• 77 euthanasia requests were woman, 23 were men,
  • 48 of the requests were approved and 35 died by euthanasia,
  • 1 died by palliative sedation (sedation with withdrawal of water),
  • the average age was 47,
  • 58 were depressed, 50 had a personality disorder,
  • 12 were autistic, (I have an autistic son), 13 had post-traumatic stress, 11 had anxiety disorder, 10 had an eating disorder, etc.

The study begins by promoting the “safeguards” in the Belgian euthanasia law and explaining how the safeguards for euthanasia for psychiatric reasons follows tighter safeguards. This first section of the study takes pains to convince the readers that euthanasia is carefully done in Belgium.

The study then examines the data from the reported euthanasia deaths indicating that the number of reported euthanasia deaths has been increasing in Belgium from 742 (2004/2005) to 2,086 (2010/2011). Belgian statistics indicate that there was a 26% increase in euthanasia deaths in 2013.

The study suggests that an increase in reporting of euthanasia, a requirement of the Belgian euthanasia law, may be reflected in the increased number of reported euthanasia deaths.

“This rise over a 6-year period may reflect a true increase or better reporting of cases of euthanasia.”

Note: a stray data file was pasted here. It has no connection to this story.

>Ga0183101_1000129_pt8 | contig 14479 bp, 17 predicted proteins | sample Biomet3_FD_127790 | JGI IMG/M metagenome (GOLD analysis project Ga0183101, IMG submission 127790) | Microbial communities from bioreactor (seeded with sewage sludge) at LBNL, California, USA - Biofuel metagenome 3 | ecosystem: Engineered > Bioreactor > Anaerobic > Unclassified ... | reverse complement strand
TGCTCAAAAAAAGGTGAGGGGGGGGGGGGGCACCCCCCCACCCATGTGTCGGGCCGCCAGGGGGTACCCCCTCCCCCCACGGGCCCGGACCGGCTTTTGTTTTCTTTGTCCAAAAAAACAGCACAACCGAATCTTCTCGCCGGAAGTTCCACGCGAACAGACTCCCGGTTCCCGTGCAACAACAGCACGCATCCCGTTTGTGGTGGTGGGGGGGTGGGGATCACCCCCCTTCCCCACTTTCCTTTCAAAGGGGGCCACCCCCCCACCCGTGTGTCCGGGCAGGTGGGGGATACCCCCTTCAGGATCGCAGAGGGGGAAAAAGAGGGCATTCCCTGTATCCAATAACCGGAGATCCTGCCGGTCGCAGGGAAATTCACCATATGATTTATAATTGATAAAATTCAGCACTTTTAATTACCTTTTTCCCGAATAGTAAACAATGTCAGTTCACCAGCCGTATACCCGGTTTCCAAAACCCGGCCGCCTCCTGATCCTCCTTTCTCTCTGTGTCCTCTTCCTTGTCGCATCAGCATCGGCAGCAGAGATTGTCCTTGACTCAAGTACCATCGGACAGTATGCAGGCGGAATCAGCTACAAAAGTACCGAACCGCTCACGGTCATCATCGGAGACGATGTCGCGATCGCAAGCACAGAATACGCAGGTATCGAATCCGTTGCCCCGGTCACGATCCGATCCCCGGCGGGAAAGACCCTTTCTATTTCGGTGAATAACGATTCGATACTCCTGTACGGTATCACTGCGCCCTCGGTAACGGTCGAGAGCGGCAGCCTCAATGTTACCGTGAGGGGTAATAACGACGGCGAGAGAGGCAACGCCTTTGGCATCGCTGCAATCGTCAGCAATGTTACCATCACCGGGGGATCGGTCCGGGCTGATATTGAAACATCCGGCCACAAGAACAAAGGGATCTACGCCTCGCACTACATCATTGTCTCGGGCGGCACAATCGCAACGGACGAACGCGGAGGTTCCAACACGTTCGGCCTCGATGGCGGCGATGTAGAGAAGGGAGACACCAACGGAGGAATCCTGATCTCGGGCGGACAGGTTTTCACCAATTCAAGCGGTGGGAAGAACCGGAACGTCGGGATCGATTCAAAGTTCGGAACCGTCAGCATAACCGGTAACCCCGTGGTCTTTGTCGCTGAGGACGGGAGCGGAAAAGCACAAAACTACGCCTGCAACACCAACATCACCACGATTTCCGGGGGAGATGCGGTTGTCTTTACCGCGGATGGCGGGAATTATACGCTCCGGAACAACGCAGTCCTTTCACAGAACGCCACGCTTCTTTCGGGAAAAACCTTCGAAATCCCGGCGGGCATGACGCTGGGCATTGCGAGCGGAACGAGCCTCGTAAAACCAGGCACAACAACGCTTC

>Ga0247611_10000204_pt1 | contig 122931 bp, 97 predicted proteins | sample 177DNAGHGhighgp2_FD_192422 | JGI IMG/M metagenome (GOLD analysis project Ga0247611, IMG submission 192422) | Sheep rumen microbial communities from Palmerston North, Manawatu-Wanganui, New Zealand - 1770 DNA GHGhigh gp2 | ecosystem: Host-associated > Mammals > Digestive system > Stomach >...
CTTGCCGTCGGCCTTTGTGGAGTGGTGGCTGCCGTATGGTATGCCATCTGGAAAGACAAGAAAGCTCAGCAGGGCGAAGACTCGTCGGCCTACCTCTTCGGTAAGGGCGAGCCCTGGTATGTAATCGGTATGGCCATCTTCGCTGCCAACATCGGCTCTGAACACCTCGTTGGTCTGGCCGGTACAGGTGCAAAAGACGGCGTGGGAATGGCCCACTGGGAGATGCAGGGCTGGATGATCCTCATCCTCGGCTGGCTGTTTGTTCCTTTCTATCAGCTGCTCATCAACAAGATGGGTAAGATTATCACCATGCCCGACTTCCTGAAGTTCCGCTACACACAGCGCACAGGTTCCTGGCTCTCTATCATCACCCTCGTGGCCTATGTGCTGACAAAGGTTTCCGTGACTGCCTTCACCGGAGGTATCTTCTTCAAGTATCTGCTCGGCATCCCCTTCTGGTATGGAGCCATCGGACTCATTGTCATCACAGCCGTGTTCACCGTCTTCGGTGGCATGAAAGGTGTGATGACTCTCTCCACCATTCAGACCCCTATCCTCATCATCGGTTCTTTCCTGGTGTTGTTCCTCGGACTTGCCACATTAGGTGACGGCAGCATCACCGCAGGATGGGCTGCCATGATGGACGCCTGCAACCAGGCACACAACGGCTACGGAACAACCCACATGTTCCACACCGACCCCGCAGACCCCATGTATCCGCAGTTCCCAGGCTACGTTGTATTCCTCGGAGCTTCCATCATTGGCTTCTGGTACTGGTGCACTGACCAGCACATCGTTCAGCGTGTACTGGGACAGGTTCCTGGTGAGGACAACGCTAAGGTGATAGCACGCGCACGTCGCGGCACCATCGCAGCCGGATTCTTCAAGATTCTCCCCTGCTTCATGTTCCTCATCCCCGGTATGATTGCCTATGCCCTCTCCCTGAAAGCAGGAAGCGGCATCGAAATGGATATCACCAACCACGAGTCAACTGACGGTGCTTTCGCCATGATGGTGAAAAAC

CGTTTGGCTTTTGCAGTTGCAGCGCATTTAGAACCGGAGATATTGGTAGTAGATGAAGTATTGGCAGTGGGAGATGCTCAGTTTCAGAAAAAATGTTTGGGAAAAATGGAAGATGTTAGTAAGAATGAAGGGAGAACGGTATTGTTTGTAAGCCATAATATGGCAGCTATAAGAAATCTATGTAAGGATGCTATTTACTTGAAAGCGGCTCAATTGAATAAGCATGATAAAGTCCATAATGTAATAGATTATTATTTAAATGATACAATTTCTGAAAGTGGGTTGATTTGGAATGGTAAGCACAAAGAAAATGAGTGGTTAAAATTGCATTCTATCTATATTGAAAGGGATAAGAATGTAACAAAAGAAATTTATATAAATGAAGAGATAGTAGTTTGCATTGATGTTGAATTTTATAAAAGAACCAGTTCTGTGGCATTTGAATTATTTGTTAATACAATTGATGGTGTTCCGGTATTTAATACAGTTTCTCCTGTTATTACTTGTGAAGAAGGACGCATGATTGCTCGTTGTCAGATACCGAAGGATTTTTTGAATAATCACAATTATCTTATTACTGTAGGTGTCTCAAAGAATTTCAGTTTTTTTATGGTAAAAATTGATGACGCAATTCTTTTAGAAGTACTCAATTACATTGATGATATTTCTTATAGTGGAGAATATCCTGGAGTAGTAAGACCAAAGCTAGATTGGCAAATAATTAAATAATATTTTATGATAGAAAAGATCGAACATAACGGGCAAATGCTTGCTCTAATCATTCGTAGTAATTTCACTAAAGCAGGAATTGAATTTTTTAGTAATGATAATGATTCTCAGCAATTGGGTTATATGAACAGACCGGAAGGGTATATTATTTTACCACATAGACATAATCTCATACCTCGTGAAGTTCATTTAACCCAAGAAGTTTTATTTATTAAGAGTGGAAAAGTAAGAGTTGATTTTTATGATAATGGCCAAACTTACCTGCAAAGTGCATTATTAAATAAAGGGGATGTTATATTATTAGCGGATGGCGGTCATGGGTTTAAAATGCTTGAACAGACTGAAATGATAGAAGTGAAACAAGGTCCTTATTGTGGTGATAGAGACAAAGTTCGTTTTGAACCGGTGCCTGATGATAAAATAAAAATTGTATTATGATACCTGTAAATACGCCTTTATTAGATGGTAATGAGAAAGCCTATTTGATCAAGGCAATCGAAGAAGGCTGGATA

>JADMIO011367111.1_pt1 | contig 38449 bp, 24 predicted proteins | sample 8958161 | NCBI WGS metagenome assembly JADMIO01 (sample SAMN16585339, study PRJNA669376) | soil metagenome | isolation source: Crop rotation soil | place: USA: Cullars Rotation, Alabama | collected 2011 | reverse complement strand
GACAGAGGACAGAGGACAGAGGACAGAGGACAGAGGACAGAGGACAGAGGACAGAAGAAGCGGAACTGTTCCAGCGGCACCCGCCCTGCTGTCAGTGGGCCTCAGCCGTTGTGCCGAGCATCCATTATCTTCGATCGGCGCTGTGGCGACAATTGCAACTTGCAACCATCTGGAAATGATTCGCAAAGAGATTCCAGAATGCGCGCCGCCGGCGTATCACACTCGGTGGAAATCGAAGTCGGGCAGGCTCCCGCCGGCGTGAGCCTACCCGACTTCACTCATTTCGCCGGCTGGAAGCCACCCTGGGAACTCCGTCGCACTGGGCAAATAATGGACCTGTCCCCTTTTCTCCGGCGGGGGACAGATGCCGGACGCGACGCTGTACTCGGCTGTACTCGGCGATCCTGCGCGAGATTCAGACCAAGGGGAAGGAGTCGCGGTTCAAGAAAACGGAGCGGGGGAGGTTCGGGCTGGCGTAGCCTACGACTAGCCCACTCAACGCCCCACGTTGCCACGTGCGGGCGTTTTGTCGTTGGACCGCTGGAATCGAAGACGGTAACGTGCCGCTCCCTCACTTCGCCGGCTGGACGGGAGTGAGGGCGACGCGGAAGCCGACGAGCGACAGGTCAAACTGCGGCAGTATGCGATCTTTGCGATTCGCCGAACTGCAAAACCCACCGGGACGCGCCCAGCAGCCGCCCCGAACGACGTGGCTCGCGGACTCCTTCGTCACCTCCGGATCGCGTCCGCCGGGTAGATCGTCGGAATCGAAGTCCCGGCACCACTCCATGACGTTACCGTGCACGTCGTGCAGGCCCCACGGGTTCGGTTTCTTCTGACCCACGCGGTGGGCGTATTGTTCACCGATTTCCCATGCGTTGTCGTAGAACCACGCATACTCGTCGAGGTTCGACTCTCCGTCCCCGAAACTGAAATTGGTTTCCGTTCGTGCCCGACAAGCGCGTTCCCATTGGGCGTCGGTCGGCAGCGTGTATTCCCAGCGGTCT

A recent study in the New England Journal of Medicine (NEJM) (March 19, 2015) found that euthanasia represented 4.6% of all deaths in the Flanders region of Belgium in 2013, while the “official reports” indicate that euthanasia represented 2.4% of all deaths in the Flanders region of Belgium in 2013.

When comparing the NEJM (March 2015) data (Jan – June 2013) from Flanders Belgium to the data in a previous study that was published in the BMJ (November 2010) (June – Dec 2007) from Flanders Belgium, it appears that the percentage of unreported euthanasia deaths is statistically unchanged between 2007 (47%) and 2013 (49%).

Last year, Dr. Marc Cosyns, a Belgian euthanasia doctor, admitted that he does not report his euthanasia deaths. With nearly half of all euthanasia deaths not being reported one can safely conclude that the “safeguards” in the Belgian euthanasia law are often ignored.